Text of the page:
• Huxley, A., Griffiths, M. & Levy, M. (eds) (1992). The New Royal Horticultural Society Dictionary of Gardening. Vol. 4 (R to Z): 188-189. Macmillan Press Ltd., London.
  • Jellin, J.M., Gregory, P.J., et al. (2008). Pharmacist's Letter/Prescriber's Letter Natural Medicines Comprehensive Database. 10th Ed. Therapeutic Research Faculty, Stockton.
  • Milliken, W. & Bridgewater, S. (2004). Flora Celtica: people and plants in Scotland. Birlinn, Edinburgh.
  • Williamson, E.M. (2003). Potter's Herbal Cyclopaedia. C.W.Daniel, Saffron Walden.

Useful Plants of Boyacá Project

  • Bernal, R., Galeano, G., Rodríguez, A., Sarmiento, H. & Gutiérrez, M. (2017). Nombres comunes de las plantas de Colombia. http://www.biovirtual.unal.edu.co/nombrescomunes/
  • Cadena-González, A.L. (2010). Study of knowledge on medicinal plants in Zetaquira and Campo Hermoso municipalities (Departamento de Boyacá, Colombia) using quantitative approaches. Faculty of Life Sciences. University of Copenhagen.
  • Correa Q., J.E. & Bernal H.Y. (1989). Especies vegetales promisorias de los paises del Convenio Andres Bello Tomo I. Secretaría Ejecutiva del Convenio Andres Bello (SECAB). Bogotá, Colombia.
  • Diaz Merchán, J. A. (2017). Caracterización del mercado colombiano de plantas medicinales y aromáticas. Informe técnico. Instituto Alexander von Humboldt- Ministerio de Ambiente, Vivienda y Desarrollo Territorial, Bogotá, Colombia.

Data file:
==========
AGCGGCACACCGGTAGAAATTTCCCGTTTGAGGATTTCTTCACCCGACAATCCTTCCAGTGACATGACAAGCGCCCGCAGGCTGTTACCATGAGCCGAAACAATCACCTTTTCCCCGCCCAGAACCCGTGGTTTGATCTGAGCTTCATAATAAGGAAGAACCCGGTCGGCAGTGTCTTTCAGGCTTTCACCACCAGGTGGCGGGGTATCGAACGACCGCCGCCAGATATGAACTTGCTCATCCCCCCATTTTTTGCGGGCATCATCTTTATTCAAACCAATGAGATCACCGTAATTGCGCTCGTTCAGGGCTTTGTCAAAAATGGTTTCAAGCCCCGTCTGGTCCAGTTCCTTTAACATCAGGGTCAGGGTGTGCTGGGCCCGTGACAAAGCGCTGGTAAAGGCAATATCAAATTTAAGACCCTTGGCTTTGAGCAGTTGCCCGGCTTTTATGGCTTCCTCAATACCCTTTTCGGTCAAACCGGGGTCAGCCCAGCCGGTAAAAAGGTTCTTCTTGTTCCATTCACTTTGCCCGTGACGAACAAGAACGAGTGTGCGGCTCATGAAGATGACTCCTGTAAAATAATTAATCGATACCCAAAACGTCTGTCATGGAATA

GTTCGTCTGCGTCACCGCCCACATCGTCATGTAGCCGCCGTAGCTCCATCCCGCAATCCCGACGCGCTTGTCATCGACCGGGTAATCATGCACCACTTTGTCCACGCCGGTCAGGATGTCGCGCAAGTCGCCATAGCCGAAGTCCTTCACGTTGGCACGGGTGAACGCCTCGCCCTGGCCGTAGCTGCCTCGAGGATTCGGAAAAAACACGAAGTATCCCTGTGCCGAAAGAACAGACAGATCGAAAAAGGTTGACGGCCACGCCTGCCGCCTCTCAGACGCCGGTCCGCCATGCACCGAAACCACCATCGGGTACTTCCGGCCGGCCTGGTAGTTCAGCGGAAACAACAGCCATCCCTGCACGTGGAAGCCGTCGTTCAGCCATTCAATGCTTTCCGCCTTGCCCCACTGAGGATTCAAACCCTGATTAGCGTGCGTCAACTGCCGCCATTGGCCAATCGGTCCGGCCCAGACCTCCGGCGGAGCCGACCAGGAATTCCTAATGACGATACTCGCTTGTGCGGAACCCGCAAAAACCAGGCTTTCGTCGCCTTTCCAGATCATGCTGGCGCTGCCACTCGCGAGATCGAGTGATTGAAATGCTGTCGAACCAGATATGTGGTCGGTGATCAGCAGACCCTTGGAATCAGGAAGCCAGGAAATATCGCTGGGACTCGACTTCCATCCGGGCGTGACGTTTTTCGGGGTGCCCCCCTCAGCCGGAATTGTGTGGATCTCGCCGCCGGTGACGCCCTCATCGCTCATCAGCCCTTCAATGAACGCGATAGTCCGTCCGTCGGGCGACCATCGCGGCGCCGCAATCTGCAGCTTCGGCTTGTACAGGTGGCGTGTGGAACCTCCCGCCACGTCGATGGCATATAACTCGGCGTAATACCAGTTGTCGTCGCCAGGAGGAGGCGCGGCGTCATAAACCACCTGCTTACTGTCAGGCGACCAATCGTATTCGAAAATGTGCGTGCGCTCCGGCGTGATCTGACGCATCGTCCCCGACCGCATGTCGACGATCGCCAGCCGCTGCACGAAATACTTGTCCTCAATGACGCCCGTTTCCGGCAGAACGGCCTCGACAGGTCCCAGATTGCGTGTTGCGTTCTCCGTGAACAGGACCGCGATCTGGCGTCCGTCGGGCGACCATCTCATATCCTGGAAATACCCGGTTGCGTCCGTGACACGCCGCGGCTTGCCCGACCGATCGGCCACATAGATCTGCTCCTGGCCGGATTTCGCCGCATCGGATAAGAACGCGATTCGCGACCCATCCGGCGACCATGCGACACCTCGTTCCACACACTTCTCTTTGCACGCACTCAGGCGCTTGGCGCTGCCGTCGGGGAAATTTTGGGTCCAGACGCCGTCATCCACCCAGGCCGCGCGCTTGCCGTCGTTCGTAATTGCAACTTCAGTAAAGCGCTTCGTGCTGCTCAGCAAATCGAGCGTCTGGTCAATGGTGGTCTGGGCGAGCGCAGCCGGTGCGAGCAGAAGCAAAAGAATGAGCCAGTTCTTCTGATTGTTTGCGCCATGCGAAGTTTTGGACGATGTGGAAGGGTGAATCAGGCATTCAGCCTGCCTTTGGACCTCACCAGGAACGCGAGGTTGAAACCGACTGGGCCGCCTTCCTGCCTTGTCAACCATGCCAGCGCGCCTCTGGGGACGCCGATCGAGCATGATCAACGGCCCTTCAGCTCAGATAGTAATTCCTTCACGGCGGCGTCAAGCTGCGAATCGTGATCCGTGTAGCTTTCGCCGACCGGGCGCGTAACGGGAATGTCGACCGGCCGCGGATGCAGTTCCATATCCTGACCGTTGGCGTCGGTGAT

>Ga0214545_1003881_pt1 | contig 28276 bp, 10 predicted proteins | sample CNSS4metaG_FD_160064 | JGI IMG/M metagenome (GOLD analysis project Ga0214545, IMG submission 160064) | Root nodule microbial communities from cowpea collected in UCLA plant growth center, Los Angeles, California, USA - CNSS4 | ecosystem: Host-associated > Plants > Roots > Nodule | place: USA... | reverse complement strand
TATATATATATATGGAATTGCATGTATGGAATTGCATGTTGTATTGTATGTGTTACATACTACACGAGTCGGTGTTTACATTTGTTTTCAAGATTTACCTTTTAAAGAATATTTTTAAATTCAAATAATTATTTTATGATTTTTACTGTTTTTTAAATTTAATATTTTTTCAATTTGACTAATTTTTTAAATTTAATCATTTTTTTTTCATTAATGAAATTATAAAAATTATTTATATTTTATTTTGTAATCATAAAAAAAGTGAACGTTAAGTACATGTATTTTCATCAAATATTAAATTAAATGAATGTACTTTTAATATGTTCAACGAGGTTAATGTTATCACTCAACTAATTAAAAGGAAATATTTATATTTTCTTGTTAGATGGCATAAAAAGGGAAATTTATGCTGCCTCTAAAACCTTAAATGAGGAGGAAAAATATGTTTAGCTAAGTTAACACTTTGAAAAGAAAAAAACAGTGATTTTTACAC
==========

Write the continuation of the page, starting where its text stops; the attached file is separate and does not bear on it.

• Instituto de Investigación de Recursos Biológicos Alexander von Humbodlt (2014). Plantas alimenticias y medicinales nativas de Colombia. 2567 registros, aportados por: Castellanos, C. (Contacto del recurso), Valderrama, N. (Creador del recurso, Autor), Castro, C. (Proveedor de metadatos), Bernal, Y. (Autor), García, N. (Autor). Versión 11.0. http://i2d.humboldt.org.co/ceiba/resource.do?r=ls_colombia_magnoliophyta_2014
  • Kew's Economic Botany collection in The State of the World’s Plants Report–2016. (2016). Royal Botanic Gardens, Kew https://stateoftheworldsplants.org/2016/
  • Lagos-López, M. (2007). Estudio etnobotánico de especies vegetales con propiedades medicinales en seis municipios de Boyacá, Colombia. Actualidades Biológicas, 29(86), 87-96.
  • López-Camacho, R. (2008). Productos forestales no maderables, importancia e impacto de su aprovechamiento. Colombia Forestal (11).

Kew Backbone Distributions

  • ( 2021-continuously updated). Natural Resources Conservation Services Plant Database http://plants.usda.gov/cgi_bin/topics.cgi?earl=checklist.html.
  • Authier, P. & Covillot, J. (2011). Catalogue actualisé des plantes de l'île de Rhodes (Grèce) Saussurea; Travaux de la Société Botanique de Genève 41: 131-170.
  • Broughton, D.A. & McAdam, J.H. (2002). The non-native vascular flora of the Falkland islands Botanical Journal of Scotland 54: 153-190.
  • Danin, A. & Fragman- Sapir, O. (2019). Flora of Israel Online http://flora.org.il/en/plants/.
  • Davis, P.H. (ed.) (1972). Flora of Turkey and the East Aegean Islands 4: 1-657. Edinburgh University Press, Edinburgh.